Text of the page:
White Rage: The Unspoken Truth of our Racial Divide, by Carol Anderson, the award-winning author and professor of African-American studies at Emory University, belongs in a place of honor on the shelf next to other seminal books about the African-American experience such as James Baldwin’s The Fire Next Time, Isabel Wilkerson’s The Warmth of Other Suns, and Michelle Alexander’s The New Jim Crow. From the initial promise of the Reconstruction era to the racial animus visible on the streets of American cities today, Anderson makes a compelling argument that nothing triggers white rage like black advancement, real or perceived.
We forget the ferocity of the violence and terrorism directed at newly liberated blacks in the defeated but hardly chastened Southern states. It wasn’t like a switch was flipped when the 13th Amendment to the Constitution outlawing chattel slavery was adopted. Many whites in the South continued believing that there was no law regarding black people that they had to respect. This unshakable animosity led to the notorious Black Codes that kept African Americans in a state of virtual slavery, followed by Jim Crow segregation; white and colored railcars, lodgings, drinking fountains, and restrooms; the so-called separate-but-equal arrangement that was anything but; and the landmark Brown v. Board of Education court decision.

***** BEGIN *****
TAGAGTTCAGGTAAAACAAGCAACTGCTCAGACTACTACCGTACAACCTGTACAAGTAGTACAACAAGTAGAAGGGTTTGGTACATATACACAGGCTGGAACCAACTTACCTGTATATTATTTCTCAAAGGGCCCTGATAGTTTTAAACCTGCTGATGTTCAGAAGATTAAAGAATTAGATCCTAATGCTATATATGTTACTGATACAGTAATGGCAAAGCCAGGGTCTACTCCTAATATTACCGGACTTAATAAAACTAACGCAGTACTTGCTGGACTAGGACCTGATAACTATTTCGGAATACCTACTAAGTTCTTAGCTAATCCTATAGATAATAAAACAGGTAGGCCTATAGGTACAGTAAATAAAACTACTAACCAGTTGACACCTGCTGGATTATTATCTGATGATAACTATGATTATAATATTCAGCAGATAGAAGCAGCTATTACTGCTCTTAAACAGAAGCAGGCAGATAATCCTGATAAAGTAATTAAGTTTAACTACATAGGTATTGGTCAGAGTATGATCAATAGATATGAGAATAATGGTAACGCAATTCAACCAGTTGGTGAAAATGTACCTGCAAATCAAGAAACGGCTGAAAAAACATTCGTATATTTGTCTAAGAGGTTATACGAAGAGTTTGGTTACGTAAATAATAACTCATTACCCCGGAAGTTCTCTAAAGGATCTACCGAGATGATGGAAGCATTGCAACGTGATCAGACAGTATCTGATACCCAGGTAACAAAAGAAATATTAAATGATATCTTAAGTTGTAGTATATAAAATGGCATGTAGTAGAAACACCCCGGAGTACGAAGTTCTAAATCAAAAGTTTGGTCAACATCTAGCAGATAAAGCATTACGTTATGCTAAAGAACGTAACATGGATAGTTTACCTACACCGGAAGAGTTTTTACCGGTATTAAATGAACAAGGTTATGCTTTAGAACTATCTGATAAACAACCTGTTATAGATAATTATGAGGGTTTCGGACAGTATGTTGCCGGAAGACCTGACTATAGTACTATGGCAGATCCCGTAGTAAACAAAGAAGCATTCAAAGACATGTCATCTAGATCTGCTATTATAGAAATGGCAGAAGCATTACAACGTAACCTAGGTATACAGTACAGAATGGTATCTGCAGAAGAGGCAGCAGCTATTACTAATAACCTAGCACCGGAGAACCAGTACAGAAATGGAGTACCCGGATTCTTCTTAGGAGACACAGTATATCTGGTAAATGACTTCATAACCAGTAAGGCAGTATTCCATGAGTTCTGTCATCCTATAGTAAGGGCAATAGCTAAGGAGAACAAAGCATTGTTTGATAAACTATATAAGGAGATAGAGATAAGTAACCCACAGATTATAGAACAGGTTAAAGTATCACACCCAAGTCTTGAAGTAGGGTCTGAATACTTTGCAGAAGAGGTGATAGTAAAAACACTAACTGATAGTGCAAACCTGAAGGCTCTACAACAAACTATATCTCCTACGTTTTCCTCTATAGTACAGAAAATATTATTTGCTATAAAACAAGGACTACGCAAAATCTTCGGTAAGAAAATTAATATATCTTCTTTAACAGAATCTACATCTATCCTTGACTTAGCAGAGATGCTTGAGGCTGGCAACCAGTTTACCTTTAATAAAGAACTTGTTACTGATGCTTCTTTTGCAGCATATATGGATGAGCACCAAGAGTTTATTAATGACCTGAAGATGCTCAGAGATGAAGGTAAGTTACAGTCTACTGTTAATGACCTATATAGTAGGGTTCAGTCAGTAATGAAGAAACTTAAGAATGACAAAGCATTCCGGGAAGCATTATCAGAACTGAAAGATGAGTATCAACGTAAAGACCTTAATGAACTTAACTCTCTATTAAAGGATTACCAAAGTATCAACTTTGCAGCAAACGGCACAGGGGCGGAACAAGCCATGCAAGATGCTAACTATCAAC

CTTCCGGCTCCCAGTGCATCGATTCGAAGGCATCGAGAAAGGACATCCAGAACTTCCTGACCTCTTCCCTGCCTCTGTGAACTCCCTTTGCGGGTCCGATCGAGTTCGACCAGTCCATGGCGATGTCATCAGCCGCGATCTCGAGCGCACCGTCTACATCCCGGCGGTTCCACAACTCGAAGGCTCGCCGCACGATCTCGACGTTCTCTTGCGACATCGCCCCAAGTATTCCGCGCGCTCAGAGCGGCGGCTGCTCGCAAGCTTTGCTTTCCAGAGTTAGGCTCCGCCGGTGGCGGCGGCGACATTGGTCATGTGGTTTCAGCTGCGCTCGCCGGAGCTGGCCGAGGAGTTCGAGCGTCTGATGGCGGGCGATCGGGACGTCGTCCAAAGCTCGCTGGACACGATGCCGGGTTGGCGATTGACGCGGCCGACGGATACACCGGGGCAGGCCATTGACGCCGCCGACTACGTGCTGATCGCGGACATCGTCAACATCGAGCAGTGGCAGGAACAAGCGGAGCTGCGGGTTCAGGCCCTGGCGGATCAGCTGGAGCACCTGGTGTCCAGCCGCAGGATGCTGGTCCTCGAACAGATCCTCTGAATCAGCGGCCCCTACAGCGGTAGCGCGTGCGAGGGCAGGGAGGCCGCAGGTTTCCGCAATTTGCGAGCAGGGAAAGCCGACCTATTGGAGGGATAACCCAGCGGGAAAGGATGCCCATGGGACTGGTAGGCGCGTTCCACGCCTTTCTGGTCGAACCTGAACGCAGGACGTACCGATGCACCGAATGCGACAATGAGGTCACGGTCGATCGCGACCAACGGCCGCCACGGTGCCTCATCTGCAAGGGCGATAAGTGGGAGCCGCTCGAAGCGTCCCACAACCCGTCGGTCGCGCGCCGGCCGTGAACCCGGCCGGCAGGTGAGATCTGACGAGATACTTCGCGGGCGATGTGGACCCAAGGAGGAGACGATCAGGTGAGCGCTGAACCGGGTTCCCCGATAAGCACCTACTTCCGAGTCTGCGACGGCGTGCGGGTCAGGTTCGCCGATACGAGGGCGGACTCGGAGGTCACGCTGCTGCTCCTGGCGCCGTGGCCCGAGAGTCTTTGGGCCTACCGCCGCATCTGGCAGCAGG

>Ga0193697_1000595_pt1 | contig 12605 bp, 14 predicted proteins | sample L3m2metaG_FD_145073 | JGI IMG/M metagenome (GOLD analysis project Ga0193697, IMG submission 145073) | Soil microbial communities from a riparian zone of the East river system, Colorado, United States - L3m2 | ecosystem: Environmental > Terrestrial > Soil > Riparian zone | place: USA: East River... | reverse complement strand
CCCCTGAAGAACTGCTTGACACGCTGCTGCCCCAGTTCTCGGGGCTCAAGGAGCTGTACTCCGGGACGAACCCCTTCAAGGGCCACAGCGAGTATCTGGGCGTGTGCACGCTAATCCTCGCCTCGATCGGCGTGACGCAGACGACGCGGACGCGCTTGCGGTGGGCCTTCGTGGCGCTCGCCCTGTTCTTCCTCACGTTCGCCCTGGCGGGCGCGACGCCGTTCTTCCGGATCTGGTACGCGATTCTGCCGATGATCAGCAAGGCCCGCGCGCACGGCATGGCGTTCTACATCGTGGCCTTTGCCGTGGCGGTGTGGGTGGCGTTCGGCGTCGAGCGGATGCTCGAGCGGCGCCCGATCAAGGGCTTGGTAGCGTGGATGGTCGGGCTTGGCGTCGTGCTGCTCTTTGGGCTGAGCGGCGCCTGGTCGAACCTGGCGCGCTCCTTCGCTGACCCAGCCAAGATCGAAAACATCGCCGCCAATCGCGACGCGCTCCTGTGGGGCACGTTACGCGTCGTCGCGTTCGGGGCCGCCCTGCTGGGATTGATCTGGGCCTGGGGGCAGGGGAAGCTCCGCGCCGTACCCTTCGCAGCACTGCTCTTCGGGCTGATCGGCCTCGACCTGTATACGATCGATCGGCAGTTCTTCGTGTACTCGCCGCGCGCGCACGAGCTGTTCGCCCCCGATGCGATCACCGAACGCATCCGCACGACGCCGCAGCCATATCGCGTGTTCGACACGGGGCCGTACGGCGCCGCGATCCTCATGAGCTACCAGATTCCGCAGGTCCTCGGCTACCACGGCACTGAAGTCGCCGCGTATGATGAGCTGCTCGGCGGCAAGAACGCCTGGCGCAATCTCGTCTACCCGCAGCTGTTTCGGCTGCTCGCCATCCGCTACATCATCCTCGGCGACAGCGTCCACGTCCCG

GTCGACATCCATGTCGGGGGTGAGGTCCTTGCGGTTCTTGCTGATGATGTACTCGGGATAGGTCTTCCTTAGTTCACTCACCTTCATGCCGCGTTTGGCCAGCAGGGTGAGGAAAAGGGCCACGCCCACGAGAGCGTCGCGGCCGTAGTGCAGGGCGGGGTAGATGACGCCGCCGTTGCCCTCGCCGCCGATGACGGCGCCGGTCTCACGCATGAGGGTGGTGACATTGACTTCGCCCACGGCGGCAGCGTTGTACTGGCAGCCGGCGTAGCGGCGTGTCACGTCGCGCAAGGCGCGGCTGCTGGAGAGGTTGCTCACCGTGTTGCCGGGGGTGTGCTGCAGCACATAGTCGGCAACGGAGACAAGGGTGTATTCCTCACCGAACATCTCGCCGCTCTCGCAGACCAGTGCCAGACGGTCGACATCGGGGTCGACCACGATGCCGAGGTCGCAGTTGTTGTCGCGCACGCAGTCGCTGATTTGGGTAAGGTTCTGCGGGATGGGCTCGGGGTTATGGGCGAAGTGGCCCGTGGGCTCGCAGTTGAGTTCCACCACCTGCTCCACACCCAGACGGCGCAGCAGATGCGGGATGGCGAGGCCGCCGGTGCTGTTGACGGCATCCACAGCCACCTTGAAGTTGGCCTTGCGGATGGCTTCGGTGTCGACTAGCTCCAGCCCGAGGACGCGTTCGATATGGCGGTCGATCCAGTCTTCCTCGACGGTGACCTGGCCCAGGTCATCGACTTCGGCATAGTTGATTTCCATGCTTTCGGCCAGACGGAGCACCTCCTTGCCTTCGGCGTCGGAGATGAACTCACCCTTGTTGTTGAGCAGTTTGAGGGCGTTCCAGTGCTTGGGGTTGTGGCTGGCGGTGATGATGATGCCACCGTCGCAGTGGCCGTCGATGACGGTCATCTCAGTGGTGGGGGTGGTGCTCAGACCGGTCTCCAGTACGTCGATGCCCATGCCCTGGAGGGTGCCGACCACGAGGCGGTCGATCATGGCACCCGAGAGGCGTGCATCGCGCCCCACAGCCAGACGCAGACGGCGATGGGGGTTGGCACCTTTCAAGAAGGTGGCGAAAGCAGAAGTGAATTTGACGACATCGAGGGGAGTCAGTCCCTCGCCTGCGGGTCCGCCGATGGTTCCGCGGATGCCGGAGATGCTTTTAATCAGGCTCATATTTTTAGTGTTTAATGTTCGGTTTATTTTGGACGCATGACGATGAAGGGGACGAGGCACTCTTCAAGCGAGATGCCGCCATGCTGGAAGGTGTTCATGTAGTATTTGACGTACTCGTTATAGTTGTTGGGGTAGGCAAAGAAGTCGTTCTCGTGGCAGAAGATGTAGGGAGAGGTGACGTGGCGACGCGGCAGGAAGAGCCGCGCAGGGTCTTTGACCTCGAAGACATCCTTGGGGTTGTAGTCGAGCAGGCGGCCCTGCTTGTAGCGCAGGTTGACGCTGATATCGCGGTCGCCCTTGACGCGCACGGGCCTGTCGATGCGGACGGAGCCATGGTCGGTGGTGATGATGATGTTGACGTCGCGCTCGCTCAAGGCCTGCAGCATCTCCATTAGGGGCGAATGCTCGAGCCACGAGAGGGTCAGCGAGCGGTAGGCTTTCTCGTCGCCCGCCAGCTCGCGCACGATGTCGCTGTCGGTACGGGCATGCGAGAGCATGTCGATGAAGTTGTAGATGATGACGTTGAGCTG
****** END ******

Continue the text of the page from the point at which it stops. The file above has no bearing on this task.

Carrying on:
Every gain achieved by African Americans was hard-won and immediately resisted, delayed by outright defiance by Southern states or legal foot dragging, or undermined by the Supreme Court of the United States.
Anderson makes crystal clear the folly of thinking that all these sordid machinations happened in some distant and hoary past that America has put behind her. While a black president occupied the White House in 2013, the Supreme Court undermined parts of the 1965 Voting Rights Act, paving the way for the states of the old Confederacy — and others such as Arizona and Ohio — to propose or adopt requirements to tighten access to polling places, require government-issued identification, and make voter registration drives more difficult. Voter disenfranchisement targeted against people of color remains alive in America.
What would this nation look like today, Anderson asks, if “Reconstruction had actually honored the citizenship of four million freed people — provided the education, political autonomy, and economic wherewithal warranted by their and their ancestors’ hundreds of years of free labor?” Answering this question honestly would take significantly more moral and political courage than is on display in America in 2017.